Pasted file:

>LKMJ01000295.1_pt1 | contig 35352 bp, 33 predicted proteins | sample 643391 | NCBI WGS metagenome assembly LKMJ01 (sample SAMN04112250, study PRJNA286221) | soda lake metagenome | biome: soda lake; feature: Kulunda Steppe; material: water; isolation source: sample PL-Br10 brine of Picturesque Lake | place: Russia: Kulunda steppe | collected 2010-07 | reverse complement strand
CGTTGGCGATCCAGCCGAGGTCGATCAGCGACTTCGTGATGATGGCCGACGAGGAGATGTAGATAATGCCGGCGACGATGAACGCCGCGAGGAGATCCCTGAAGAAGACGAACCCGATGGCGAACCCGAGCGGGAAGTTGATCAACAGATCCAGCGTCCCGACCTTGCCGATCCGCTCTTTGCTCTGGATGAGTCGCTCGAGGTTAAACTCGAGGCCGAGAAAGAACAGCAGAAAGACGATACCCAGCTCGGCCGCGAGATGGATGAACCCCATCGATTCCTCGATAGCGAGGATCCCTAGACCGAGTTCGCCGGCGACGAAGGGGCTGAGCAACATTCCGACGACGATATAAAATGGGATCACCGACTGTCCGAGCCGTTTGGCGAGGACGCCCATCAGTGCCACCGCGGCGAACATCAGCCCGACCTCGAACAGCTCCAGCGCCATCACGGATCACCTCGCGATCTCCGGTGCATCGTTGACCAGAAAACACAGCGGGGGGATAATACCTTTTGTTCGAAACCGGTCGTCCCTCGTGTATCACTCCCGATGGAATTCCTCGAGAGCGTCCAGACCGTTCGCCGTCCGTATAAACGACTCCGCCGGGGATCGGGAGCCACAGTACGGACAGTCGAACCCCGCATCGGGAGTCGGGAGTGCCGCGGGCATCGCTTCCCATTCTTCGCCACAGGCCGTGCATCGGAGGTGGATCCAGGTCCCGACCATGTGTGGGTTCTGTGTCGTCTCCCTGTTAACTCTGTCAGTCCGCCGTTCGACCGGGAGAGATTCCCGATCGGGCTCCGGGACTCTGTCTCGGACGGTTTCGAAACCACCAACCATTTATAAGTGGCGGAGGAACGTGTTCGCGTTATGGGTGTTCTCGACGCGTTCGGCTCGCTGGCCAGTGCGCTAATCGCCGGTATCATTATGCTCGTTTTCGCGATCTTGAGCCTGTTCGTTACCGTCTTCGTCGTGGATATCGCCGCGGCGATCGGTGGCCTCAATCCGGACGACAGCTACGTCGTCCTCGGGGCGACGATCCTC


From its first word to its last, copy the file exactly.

>LKMJ01000295.1_pt1 | contig 35352 bp, 33 predicted proteins | sample 643391 | NCBI WGS metagenome assembly LKMJ01 (sample SAMN04112250, study PRJNA286221) | soda lake metagenome | biome: soda lake; feature: Kulunda Steppe; material: water; isolation source: sample PL-Br10 brine of Picturesque Lake | place: Russia: Kulunda steppe | collected 2010-07 | reverse complement strand
CGTTGGCGATCCAGCCGAGGTCGATCAGCGACTTCGTGATGATGGCCGACGAGGAGATGTAGATAATGCCGGCGACGATGAACGCCGCGAGGAGATCCCTGAAGAAGACGAACCCGATGGCGAACCCGAGCGGGAAGTTGATCAACAGATCCAGCGTCCCGACCTTGCCGATCCGCTCTTTGCTCTGGATGAGTCGCTCGAGGTTAAACTCGAGGCCGAGAAAGAACAGCAGAAAGACGATACCCAGCTCGGCCGCGAGATGGATGAACCCCATCGATTCCTCGATAGCGAGGATCCCTAGACCGAGTTCGCCGGCGACGAAGGGGCTGAGCAACATTCCGACGACGATATAAAATGGGATCACCGACTGTCCGAGCCGTTTGGCGAGGACGCCCATCAGTGCCACCGCGGCGAACATCAGCCCGACCTCGAACAGCTCCAGCGCCATCACGGATCACCTCGCGATCTCCGGTGCATCGTTGACCAGAAAACACAGCGGGGGGATAATACCTTTTGTTCGAAACCGGTCGTCCCTCGTGTATCACTCCCGATGGAATTCCTCGAGAGCGTCCAGACCGTTCGCCGTCCGTATAAACGACTCCGCCGGGGATCGGGAGCCACAGTACGGACAGTCGAACCCCGCATCGGGAGTCGGGAGTGCCGCGGGCATCGCTTCCCATTCTTCGCCACAGGCCGTGCATCGGAGGTGGATCCAGGTCCCGACCATGTGTGGGTTCTGTGTCGTCTCCCTGTTAACTCTGTCAGTCCGCCGTTCGACCGGGAGAGATTCCCGATCGGGCTCCGGGACTCTGTCTCGGACGGTTTCGAAACCACCAACCATTTATAAGTGGCGGAGGAACGTGTTCGCGTTATGGGTGTTCTCGACGCGTTCGGCTCGCTGGCCAGTGCGCTAATCGCCGGTATCATTATGCTCGTTTTCGCGATCTTGAGCCTGTTCGTTACCGTCTTCGTCGTGGATATCGCCGCGGCGATCGGTGGCCTCAATCCGGACGACAGCTACGTCGTCCTCGGGGCGACGATCCTC